Sunday, December 7, 2014

Remembering December 7

December 7 is a date we could never forget. First, of course is Pearl Harbor Day. Even though neither of us was born then, we have visited Hawaii often, and have gone to the Arizona memorial numerous times.
Another reason we remember this date is that Larry’s father was born on this date. For years, we combined the celebration of his birthday with my mother’s, which was on December 14. We lost them both in 2011, and it still feels strange to go through December without that celebration.

Because of the Pearl Harbor attack, Dad was drafted, even though Larry was a baby. Fortunately, he served his time in the Navy at Mare Island near San Francisco. Because of his pride in his military service, we asked for the Navy to be present at his interment at Rose Hills Cemetery. We were so moved at the playing of “Taps” and the presentation of the flag to Larry.
We decided that it should go to Shaun, Murl’s only Collins grandson, and eventually to his son, Tyler, the only Collins great-grandson. We had it put into a case and gave it to Larry’s brother, Casey, to keep until it is passed on down the line.

The last time we went to the Arizona Memorial was on Veterans Day a few years ago. That was when we discovered that those who had served aboard the USS Arizona on that day and survived could have their ashes interred within the superstructure of the monument or have them scattered in the harbor. We also met four survivors of the December 7 attack. We loved talking to them and asking questions.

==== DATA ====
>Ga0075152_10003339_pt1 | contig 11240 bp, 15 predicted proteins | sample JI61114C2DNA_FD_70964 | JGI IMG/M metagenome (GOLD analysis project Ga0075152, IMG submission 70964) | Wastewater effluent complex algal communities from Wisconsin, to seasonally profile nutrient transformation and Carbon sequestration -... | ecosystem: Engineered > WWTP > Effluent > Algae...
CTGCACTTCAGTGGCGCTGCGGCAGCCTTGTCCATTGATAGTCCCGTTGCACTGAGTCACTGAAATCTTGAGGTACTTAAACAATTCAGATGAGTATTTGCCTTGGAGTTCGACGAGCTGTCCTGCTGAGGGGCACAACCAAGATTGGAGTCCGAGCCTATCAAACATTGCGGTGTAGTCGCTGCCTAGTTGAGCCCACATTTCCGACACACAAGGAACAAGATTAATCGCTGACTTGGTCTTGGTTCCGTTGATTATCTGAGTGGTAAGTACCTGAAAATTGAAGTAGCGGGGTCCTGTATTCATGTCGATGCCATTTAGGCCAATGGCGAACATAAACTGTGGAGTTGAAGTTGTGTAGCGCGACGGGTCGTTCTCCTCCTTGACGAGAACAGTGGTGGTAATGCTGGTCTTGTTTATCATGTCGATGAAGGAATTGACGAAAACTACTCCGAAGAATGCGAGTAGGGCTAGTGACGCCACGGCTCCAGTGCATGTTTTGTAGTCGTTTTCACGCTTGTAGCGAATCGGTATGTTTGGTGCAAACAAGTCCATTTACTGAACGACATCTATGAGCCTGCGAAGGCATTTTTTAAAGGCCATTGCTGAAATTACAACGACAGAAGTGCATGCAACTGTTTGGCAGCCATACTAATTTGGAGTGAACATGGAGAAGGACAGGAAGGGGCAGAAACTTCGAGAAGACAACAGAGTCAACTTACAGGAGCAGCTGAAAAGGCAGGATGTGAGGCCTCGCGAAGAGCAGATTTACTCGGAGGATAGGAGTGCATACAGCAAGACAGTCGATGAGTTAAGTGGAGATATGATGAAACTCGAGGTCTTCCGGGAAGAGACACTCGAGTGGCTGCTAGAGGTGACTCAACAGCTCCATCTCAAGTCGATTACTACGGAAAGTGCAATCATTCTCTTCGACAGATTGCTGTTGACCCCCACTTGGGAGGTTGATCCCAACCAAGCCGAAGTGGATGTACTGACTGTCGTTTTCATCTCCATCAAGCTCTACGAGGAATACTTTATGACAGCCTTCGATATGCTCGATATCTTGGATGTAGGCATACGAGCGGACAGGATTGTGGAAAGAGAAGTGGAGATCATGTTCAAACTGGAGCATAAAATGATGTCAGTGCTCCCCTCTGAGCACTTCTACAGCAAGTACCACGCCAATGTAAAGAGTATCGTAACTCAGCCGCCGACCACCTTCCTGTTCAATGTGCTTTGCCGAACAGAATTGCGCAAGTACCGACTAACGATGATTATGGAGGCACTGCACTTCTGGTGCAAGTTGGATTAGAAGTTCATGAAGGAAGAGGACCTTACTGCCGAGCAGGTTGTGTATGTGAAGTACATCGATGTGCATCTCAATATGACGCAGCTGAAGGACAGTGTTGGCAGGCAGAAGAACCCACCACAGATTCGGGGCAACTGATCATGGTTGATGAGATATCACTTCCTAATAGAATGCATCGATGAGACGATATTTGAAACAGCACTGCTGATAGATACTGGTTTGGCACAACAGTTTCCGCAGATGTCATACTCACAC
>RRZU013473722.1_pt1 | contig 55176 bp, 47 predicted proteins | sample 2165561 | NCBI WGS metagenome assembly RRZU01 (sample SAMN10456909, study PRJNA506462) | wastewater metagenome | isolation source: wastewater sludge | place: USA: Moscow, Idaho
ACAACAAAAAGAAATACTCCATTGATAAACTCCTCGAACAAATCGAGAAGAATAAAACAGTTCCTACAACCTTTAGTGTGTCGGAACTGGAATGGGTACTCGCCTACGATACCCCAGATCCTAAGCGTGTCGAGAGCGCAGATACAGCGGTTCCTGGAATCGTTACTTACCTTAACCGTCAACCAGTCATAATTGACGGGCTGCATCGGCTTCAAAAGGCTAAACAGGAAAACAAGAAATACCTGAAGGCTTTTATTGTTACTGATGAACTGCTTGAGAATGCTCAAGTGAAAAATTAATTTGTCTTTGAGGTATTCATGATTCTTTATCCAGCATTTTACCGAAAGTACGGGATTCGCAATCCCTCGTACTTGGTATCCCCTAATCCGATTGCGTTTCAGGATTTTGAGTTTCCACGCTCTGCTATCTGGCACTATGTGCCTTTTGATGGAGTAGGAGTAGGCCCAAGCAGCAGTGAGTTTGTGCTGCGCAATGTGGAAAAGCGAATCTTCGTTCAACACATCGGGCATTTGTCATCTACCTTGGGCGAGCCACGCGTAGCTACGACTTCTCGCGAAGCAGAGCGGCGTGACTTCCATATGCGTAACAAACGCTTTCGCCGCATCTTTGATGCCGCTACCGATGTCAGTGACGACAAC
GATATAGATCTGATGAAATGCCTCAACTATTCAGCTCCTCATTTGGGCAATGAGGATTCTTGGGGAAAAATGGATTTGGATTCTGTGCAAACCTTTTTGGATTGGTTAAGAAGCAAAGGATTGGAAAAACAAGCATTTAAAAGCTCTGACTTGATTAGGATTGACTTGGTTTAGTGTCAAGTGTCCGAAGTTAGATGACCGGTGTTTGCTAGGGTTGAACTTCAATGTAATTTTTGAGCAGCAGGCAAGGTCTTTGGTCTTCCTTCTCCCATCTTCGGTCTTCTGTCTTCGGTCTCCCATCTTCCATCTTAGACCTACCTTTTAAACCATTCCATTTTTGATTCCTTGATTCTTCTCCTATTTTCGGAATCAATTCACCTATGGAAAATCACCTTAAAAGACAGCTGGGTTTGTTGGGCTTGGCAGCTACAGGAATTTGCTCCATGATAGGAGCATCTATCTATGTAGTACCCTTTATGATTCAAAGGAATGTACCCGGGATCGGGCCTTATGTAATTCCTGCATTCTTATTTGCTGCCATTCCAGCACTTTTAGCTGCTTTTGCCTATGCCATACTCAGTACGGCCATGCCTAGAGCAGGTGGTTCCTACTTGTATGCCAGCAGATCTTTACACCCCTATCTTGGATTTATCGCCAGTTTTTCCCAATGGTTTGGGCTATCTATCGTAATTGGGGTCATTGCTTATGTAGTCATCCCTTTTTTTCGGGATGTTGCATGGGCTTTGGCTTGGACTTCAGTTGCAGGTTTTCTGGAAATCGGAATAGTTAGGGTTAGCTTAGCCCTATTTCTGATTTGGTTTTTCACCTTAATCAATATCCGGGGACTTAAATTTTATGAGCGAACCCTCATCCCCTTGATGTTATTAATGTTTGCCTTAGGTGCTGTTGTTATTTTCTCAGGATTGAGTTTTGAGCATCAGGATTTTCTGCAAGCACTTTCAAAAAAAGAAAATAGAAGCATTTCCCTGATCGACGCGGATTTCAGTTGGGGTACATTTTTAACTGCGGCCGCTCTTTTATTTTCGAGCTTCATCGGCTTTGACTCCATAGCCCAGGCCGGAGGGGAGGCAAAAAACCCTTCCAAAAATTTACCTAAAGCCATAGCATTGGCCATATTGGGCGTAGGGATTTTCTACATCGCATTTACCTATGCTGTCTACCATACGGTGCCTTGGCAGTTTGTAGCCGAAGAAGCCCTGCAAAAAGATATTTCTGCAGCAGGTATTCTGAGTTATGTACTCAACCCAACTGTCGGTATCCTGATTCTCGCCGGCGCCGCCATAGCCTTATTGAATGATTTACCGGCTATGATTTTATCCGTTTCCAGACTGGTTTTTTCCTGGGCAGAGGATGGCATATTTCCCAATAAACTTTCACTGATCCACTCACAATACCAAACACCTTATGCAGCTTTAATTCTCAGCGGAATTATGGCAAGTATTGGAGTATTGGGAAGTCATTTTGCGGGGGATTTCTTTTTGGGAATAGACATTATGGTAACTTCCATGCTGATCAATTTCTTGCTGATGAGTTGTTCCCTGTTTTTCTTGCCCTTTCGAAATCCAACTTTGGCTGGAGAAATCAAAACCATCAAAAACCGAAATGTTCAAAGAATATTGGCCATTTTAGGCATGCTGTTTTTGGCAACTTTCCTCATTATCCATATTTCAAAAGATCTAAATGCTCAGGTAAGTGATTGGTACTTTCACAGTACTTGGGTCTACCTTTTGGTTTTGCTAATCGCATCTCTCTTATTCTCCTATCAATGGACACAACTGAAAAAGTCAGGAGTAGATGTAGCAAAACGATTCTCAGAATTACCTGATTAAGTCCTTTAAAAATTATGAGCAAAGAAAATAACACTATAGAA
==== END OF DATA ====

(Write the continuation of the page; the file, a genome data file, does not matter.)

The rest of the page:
On that trip, the idea of including the interment of a survivor in one of our mysteries was born. However, it wasn’t until our return trip last month that the urgency of writing that story became apparent. The survivors are now in their late 80s and 90s. We lose more of them each year. So our new book, Murder With Honor, will feature a veteran who survived December 7th on the Arizona.

We’ve only written the first two chapters, but we hope to finish sometime next year. We hope it is a fitting tribute to those who survived on the ‘day which will live in infamy.’


  1. I was a little girl on December 7 1941, and do remember the radio broadcast. Not vividly of course, but it changed out lives from that day on.

    1. I'm sure the responses of the adults is unforgettable.